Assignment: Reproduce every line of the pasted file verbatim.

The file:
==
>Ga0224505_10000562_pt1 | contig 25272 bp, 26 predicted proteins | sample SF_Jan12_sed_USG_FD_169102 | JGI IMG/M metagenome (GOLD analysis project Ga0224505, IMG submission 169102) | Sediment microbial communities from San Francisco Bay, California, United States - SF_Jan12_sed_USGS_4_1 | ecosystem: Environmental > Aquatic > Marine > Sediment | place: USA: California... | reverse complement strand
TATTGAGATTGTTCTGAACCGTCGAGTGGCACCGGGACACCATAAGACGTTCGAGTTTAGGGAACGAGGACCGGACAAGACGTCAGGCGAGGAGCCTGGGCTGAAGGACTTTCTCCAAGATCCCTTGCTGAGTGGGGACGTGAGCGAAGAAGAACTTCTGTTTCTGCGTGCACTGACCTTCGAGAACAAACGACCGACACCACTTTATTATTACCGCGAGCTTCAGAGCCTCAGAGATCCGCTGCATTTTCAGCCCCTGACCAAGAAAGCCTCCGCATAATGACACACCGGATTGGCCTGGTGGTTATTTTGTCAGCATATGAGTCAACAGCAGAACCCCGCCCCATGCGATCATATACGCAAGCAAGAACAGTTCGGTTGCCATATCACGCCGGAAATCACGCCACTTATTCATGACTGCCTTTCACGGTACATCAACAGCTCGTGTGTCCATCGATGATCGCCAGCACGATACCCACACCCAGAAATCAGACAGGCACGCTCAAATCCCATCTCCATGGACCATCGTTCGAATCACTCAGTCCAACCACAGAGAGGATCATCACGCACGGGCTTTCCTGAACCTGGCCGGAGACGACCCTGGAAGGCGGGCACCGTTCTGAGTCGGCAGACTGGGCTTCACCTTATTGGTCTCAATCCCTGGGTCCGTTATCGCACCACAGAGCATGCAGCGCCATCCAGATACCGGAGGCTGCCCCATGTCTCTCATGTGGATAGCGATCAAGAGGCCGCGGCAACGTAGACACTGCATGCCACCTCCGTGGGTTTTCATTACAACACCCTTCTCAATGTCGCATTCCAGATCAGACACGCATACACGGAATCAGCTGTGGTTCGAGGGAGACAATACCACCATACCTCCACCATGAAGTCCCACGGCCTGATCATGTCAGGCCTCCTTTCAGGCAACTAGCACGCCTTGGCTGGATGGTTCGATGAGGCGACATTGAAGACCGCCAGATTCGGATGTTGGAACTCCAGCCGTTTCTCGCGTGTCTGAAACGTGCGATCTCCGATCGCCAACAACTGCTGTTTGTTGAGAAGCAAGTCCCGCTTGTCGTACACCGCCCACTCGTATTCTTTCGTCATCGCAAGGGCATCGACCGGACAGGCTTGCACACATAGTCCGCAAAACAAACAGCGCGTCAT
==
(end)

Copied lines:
>Ga0224505_10000562_pt1 | contig 25272 bp, 26 predicted proteins | sample SF_Jan12_sed_USG_FD_169102 | JGI IMG/M metagenome (GOLD analysis project Ga0224505, IMG submission 169102) | Sediment microbial communities from San Francisco Bay, California, United States - SF_Jan12_sed_USGS_4_1 | ecosystem: Environmental > Aquatic > Marine > Sediment | place: USA: California... | reverse complement strand
TATTGAGATTGTTCTGAACCGTCGAGTGGCACCGGGACACCATAAGACGTTCGAGTTTAGGGAACGAGGACCGGACAAGACGTCAGGCGAGGAGCCTGGGCTGAAGGACTTTCTCCAAGATCCCTTGCTGAGTGGGGACGTGAGCGAAGAAGAACTTCTGTTTCTGCGTGCACTGACCTTCGAGAACAAACGACCGACACCACTTTATTATTACCGCGAGCTTCAGAGCCTCAGAGATCCGCTGCATTTTCAGCCCCTGACCAAGAAAGCCTCCGCATAATGACACACCGGATTGGCCTGGTGGTTATTTTGTCAGCATATGAGTCAACAGCAGAACCCCGCCCCATGCGATCATATACGCAAGCAAGAACAGTTCGGTTGCCATATCACGCCGGAAATCACGCCACTTATTCATGACTGCCTTTCACGGTACATCAACAGCTCGTGTGTCCATCGATGATCGCCAGCACGATACCCACACCCAGAAATCAGACAGGCACGCTCAAATCCCATCTCCATGGACCATCGTTCGAATCACTCAGTCCAACCACAGAGAGGATCATCACGCACGGGCTTTCCTGAACCTGGCCGGAGACGACCCTGGAAGGCGGGCACCGTTCTGAGTCGGCAGACTGGGCTTCACCTTATTGGTCTCAATCCCTGGGTCCGTTATCGCACCACAGAGCATGCAGCGCCATCCAGATACCGGAGGCTGCCCCATGTCTCTCATGTGGATAGCGATCAAGAGGCCGCGGCAACGTAGACACTGCATGCCACCTCCGTGGGTTTTCATTACAACACCCTTCTCAATGTCGCATTCCAGATCAGACACGCATACACGGAATCAGCTGTGGTTCGAGGGAGACAATACCACCATACCTCCACCATGAAGTCCCACGGCCTGATCATGTCAGGCCTCCTTTCAGGCAACTAGCACGCCTTGGCTGGATGGTTCGATGAGGCGACATTGAAGACCGCCAGATTCGGATGTTGGAACTCCAGCCGTTTCTCGCGTGTCTGAAACGTGCGATCTCCGATCGCCAACAACTGCTGTTTGTTGAGAAGCAAGTCCCGCTTGTCGTACACCGCCCACTCGTATTCTTTCGTCATCGCAAGGGCATCGACCGGACAGGCTTGCACACATAGTCCGCAAAACAAACAGCGCGTCAT